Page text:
My First Official Job

"My First Official Job"

It was December of 1972.  I had just turned 16 and my parents said that if I wanted a car, I'd have to earn the money and buy it myself. I found a job the way the youngest in the family gets a job, following in the footstep of an older brother.  What was the job you ask?     

I was a nighttime ski reporter.  Yes, you read that right.  There was a business in the next town called "ELLIS SKI INFORMATION".  It was a call center for skiers all over the USA to call and get a detailed ski report for their favorite ski area.  It was open 24 hours a day from early December until the season was over in the spring. 

Frank Ellis had created the business and was there every day.  He was a tough old bird with the dryest sense of humor I ever encountered.  If memory serves me right, he was also one of the founders of the National Ski Patrol.  A great skier and a great guy to work for. 

The "office" was part of Frank's home.  On the busiest days, 10 people would be sitting at three long tables answering calls.  Each person had a 25 line business phone with a headset and their copy of the day's ski report.  Let me tell you how this all worked.

Twice a day at 5am and noon, every ski area was called to get the latest ski report.  The report consisted of how much base snow they had, how much fresh snow, the surface conditions, weather conditions, and notes about what trails may be open or closed.  Since there were no computers back then, the workflow went something like this:
The two people staffing the MAIN TABLE would talk to the ski area operators and get their report.  This would be written in pencil on the sheets of paper which had a line for each area.  Think of this as an EXCEL spreadsheet that was seven sheets long.  Each sheet was about 18" tall by 24" wide.  These were big sets of papers with all of the ski areas preprinted on them with columns for every attribute of the report.  

As the reports came in they were copied, by hand onto 5 copies of those sheets.  This was a nightmare, getting the report and copying it over and over 5 times.  The "master" along with the five copies was enough to get the early morning shift started.  When they had time, each one of those employees would create another copy of their report so that when the office was fully staffed, everyone would have their own report.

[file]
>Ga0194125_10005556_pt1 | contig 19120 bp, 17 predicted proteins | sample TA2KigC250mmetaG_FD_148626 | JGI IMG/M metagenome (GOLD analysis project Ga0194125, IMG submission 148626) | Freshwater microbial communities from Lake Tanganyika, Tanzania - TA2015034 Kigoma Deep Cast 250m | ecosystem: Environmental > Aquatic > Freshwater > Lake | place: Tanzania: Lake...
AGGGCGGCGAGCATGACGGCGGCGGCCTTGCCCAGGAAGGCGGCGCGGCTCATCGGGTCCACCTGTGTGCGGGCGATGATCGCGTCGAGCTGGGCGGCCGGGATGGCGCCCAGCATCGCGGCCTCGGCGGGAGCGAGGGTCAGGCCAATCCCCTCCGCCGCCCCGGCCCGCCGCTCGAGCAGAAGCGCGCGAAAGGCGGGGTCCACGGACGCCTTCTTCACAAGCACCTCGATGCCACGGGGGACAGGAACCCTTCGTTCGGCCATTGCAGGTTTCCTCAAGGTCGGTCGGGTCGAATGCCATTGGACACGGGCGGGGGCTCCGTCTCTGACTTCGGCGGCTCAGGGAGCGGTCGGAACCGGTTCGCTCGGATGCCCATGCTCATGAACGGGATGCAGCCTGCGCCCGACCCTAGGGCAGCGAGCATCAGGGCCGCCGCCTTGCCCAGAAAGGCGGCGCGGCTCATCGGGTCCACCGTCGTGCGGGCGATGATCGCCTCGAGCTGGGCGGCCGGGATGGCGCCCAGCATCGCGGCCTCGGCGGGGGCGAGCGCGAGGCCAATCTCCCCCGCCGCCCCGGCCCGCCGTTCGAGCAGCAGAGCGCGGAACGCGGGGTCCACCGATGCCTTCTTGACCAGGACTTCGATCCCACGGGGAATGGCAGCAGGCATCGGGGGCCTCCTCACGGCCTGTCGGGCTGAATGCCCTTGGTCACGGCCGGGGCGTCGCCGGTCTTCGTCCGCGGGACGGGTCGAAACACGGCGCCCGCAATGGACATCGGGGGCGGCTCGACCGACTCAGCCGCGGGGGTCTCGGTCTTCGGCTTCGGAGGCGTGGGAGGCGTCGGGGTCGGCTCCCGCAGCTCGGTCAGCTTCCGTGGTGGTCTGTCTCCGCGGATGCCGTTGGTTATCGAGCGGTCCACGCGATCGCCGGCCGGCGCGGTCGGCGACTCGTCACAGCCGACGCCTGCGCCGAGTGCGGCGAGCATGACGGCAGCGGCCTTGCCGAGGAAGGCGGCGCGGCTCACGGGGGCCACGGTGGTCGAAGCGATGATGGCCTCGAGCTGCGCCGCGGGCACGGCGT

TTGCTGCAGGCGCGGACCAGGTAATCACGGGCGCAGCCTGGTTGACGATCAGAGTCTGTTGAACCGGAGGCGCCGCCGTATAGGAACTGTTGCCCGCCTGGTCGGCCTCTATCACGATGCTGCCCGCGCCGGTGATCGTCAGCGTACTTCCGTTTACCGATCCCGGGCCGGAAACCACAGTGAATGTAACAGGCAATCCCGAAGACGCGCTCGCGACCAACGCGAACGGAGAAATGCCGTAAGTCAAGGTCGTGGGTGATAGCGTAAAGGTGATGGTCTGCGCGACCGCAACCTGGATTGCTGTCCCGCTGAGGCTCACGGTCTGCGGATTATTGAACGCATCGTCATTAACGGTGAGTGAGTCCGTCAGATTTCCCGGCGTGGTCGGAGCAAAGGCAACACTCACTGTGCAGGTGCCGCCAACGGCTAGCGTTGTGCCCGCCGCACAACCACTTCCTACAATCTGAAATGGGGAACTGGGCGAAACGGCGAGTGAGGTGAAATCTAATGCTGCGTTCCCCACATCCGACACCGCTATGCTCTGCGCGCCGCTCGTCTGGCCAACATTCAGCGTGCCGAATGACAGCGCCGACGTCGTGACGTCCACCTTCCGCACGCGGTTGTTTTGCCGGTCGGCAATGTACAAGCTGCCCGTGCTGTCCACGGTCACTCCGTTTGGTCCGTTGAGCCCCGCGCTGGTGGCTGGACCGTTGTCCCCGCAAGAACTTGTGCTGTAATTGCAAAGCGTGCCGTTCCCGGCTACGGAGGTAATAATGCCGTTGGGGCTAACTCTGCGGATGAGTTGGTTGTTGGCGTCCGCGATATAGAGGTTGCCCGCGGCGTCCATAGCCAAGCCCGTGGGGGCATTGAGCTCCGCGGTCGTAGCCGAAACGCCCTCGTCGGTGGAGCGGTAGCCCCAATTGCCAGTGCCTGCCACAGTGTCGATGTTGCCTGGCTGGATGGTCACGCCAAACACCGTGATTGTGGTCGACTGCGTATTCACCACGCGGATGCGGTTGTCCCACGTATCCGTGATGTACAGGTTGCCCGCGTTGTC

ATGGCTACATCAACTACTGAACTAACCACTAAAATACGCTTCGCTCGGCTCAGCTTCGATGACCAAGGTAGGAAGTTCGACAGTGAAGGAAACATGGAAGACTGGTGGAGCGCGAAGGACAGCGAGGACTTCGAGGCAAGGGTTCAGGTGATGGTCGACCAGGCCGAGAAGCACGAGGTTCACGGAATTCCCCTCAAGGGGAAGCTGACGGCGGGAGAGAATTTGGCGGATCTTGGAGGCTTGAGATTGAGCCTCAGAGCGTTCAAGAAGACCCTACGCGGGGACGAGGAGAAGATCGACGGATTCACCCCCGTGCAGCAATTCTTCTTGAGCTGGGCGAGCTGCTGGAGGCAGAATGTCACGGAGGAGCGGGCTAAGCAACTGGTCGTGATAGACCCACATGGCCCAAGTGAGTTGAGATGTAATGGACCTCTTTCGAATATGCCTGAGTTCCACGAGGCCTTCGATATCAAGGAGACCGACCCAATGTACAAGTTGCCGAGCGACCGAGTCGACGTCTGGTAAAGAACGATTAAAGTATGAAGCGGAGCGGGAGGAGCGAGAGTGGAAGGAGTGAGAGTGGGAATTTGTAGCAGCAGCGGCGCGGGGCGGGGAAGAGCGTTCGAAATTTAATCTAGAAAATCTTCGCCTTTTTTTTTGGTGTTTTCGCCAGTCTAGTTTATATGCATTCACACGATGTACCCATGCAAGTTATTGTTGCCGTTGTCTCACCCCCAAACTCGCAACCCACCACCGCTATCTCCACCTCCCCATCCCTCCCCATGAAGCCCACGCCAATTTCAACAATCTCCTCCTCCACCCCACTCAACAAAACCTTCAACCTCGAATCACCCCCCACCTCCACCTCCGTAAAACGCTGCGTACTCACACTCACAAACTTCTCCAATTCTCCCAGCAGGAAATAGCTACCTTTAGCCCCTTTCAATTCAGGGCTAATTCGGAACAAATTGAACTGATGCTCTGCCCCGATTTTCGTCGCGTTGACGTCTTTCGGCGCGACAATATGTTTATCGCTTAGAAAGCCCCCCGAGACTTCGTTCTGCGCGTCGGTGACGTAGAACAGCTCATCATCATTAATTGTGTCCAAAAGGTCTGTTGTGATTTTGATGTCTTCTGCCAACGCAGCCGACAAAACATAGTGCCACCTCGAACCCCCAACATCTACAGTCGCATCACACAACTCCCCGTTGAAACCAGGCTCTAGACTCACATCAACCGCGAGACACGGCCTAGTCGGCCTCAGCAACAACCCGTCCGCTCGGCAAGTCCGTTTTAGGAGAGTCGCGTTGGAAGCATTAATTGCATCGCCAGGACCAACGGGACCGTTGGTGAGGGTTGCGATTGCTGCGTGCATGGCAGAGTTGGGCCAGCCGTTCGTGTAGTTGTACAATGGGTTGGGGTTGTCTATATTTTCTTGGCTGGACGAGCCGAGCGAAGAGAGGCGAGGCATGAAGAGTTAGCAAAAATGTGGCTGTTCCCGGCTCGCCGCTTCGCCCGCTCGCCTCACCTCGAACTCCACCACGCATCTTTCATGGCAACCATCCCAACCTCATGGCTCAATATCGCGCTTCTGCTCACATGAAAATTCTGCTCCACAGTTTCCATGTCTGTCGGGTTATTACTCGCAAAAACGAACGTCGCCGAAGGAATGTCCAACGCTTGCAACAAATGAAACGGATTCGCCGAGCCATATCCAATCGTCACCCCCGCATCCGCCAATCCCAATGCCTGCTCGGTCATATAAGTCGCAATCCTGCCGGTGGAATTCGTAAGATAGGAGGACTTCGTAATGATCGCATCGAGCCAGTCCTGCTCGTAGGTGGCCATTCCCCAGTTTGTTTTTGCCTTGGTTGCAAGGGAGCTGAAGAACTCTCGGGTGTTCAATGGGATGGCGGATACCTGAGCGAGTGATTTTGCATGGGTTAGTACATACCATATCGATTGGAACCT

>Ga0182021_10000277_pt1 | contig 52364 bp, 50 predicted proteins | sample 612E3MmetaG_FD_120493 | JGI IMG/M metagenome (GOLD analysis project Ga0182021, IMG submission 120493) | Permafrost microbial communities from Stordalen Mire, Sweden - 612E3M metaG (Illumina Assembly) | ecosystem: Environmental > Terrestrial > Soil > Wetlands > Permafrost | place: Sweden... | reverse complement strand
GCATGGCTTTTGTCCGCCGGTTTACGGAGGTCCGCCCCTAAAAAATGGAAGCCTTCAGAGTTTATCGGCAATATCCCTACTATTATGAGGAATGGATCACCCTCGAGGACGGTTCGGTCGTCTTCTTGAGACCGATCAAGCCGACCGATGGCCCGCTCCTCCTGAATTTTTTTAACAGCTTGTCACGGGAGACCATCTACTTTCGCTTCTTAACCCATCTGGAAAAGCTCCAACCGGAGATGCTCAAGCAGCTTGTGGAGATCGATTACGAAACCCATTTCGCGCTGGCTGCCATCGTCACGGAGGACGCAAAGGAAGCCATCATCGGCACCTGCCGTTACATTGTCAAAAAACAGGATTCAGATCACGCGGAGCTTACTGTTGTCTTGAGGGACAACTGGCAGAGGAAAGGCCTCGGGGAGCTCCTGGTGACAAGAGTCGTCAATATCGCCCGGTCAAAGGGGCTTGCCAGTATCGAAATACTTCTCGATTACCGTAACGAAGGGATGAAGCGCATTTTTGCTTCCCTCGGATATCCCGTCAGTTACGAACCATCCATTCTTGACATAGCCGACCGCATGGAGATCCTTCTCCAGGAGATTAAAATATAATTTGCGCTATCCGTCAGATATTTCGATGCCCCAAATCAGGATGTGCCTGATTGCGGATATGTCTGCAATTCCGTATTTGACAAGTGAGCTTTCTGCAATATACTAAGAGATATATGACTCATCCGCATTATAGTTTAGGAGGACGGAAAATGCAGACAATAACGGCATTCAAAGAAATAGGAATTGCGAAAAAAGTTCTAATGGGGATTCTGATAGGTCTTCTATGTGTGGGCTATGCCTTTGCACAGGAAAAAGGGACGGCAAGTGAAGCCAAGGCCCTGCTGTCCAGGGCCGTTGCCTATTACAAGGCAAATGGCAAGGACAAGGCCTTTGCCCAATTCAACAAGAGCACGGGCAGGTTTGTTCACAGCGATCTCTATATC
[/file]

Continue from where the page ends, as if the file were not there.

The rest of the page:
Each "reporter" would answer as many calls as they could, putting other callers on "HOLD" when things were really humming.  Ten reporters, 25 WATS lines (toll-free), with every one of those lines blinking.  We had no idea what order they came in - so we'd start on the left column of lights and work our way top to bottom, left to right.  Each reporter had to answer the phone exactly the same way because both of our sponsors needed to be mentioned.  It still rings in my ears: 
"Ellis Ski the USA with Coke and Beconta". 

My overnight shift started at 10pm and went to 6am.  My dad would drive me the 20 minutes to work and pick me up the following morning.  He'd get me home in time to catch the bus or meet a friend to get to the high school.  Sleep was a rather precious commodity.  I was expected to answer calls all night when the phones rang, but usually, it would quiet down by 1am so that I could get about 4 hours of sleep (cot included).  By 5am I had the coffee on for Frank as he came into the office.  We'd begin calling the ski areas.  Each area had a 10-minute time slot to expect our call.  This was no-nonsense - give us the report and make it quick.  Here's a sample:
"Mount Snow today is reporting good to excellent skiing with 7 inches of fresh powder on a 16-37 inch base.  Surface is packed powder.  28 degrees and snowing.  All lifts open."

Depending on his mood, Frank would tease the ski area operators that "fibbed" about their snow conditions.  Frank would say things like:  "What, did you measure that with a Fisherman's Ruler?" or "Where'd you find that much snow, at the end of your driveway?"  He was hilarious - but never cracked a smile.  My favorite "fibber" was Killington.  In the spring, all of the other areas around them would be closed, but they'd still be reporting "FAIR TO GOOD SPRING SKIING".  "Spring Skiing" was another way of saying - "enjoy the rocks and grassy spots on the way down the mountain".  In the winter, all the areas next to them would get 6 inches of natural snow - they'd report 18 inches.  Frank would just roll his eyes and write it down.  He'd groan and I'd copy the report 5 times.

Friday nights were the worst nights to work.  The phones rang all night long.  Every skier in New York City would call and ask:  "How's the conditions at Hunta?"  "Hunta" is New Yawk for "HUNTER MOUNTAIN SKI RESORT".  By 3am all the callers would be the folks just getting home from a night at the bar.  I couldn't help but mess with them.  They'd call and ask:  "What's the weather up there?"  I'd reply:  "Rainin' like Hell!".  They'd say:  "But the weather report was that it would be all snow up there!"  My question:  "Up where?"  They'd name some ski area in northern Vermont - like "Stowe".  I'd then say:  "I have no idea!  I'm in Torrington Connecticut."  They'd then ask:  "What the heck are you doing in Torrington Connecticut?"  My answer was always the same:

So what was your first job?  And mowing lawns or babysitting doesn't count.  I'm talking about the first one where you got a paycheck!  I hope that you look back on it fondly like I do when I think of Ellis Ski Information. 

Till Next Week!